m. c. de marco: The Accidental Conlanger
De, Deb, Deba: Speedtalk and Philosophical Languages
Among the linguistic options available to the accidental conlanger is an approach I like to think of as the method of exhaustion. Construct your fictional language in a systematic, exhaustive way and you will end up with something like Robert Heinlein’s Speedtalk or a philosophical language.
Speedtalk, with the endearing naivete so common to conlangs in fiction, assigns a phoneme to every “word,” so that a sentence in Speedtalk is as short as a word in a real language. Neither Speedtalk nor any human language has enough phonemes to make this work, but here is an attempt to fix up Speedtalk.
Philosophical languages, while also ultimately impractical, take a superficially more promising approach by building up words of the usual length out of fragments (usually, but not always, individual phonemes) which represent more general concepts. The outcome is half-language, half library catalog. The classic example is John Wilkes' philosophical language, the philosophical flaws of which were pointed out by Jorge Luis Borges.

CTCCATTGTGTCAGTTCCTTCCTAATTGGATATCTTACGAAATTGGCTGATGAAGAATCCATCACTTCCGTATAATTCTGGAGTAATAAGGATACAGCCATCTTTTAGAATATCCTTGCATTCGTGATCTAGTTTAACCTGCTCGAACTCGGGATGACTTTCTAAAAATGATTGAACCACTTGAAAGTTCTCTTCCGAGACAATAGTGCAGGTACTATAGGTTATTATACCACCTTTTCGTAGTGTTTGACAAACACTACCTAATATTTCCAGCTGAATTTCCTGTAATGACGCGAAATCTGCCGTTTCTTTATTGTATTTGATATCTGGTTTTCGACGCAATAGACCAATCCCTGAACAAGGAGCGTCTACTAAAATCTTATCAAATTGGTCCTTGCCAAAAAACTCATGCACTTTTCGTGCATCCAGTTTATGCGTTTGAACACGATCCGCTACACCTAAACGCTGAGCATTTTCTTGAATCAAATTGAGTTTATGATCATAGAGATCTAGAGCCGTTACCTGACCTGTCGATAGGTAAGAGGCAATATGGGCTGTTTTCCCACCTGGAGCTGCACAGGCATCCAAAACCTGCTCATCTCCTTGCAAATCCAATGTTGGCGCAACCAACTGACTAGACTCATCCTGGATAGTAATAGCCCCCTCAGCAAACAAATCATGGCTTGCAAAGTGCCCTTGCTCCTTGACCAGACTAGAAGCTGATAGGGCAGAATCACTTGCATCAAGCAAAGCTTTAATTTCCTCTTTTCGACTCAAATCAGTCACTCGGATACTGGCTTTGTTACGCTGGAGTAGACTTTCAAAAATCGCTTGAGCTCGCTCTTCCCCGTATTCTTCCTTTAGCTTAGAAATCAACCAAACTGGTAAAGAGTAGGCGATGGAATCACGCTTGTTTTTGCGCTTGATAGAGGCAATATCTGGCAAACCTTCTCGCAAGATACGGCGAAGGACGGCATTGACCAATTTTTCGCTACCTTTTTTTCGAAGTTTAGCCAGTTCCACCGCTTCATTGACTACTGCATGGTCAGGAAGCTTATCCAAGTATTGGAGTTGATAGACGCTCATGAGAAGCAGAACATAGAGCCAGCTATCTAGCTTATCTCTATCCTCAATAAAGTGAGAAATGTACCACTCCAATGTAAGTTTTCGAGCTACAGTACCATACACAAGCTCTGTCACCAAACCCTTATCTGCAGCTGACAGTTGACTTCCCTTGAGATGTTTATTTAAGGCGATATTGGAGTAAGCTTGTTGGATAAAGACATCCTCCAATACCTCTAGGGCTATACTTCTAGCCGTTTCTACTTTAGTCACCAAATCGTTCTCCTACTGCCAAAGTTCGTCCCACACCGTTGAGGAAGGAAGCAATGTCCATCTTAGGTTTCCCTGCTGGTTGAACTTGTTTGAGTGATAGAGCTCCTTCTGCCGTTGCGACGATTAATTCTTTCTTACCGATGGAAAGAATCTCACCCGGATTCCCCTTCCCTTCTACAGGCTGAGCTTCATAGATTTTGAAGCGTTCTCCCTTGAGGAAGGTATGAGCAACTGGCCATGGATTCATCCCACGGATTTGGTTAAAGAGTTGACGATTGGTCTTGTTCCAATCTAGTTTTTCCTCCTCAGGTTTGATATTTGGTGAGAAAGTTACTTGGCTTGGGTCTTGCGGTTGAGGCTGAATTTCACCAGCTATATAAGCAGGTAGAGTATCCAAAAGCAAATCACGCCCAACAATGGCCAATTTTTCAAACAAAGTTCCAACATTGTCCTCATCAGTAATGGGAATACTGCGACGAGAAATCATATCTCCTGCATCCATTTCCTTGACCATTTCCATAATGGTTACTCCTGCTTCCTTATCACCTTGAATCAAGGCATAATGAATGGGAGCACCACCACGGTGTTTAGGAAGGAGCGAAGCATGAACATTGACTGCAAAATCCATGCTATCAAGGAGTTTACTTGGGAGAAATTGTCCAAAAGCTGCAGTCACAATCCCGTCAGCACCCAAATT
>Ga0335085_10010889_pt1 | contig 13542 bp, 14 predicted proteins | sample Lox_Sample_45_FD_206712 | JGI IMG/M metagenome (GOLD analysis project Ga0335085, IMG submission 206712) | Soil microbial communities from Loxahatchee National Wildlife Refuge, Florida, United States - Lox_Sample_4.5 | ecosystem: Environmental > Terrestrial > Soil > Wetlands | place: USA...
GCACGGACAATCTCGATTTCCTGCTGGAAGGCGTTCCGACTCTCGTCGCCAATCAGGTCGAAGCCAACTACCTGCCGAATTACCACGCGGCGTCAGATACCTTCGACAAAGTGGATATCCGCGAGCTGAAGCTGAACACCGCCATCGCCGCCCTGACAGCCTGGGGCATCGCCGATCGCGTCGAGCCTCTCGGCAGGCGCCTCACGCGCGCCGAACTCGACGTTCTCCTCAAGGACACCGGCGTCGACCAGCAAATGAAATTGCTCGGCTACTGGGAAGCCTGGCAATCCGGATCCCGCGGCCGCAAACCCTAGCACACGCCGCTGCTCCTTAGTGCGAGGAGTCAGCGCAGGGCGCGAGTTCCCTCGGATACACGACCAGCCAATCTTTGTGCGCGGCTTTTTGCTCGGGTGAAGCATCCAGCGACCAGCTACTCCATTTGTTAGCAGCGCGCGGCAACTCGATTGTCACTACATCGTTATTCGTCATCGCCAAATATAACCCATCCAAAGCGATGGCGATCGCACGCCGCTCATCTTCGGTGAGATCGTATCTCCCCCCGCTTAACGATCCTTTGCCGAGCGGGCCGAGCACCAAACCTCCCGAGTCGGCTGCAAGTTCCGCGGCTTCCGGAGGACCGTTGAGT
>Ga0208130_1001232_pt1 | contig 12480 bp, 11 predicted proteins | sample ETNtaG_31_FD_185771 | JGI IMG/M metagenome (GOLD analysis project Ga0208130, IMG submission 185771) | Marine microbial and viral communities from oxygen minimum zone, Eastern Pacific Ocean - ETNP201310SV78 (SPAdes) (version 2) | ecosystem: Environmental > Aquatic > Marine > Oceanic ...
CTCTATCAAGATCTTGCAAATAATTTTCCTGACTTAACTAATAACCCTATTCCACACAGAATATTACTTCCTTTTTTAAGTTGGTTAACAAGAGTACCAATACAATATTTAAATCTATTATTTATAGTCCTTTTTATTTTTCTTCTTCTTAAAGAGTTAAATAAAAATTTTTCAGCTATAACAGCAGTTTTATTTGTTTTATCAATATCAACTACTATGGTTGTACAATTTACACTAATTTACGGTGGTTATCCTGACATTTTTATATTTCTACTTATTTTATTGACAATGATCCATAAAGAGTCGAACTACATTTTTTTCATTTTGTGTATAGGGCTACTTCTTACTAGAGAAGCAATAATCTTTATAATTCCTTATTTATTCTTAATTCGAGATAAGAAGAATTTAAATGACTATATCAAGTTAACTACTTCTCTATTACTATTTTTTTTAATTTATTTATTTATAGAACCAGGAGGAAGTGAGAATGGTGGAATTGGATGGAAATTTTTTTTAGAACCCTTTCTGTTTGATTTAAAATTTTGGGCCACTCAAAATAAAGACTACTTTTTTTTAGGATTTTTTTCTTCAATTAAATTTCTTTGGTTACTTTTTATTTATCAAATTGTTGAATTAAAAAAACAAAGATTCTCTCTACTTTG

The linguistic flaw is the same as Speedtalk; words (or sentences) are not sufficiently differentiated phonetically to make the language comprehensible in use. It’s possible to get around this issue, but only by making the philosophical units larger and thus unwieldy. This can be a good approach for a naming language; see, for example, The Collier Classification System for Very Small Objects (via @thatwhichmatter).
Though the urge to create philosophical languages is common among conlangers, writers are urged to avoid them due to the difficulty of constructing enough of the language to be useful. They may be useful for small semantic domains, as in the Collier Classification, or for making claims about an alien language that you do not intend to back up with a corpus. (Heinlein wrote only a handful of “sentences” of Speedtalk.) But humans do not talk this way.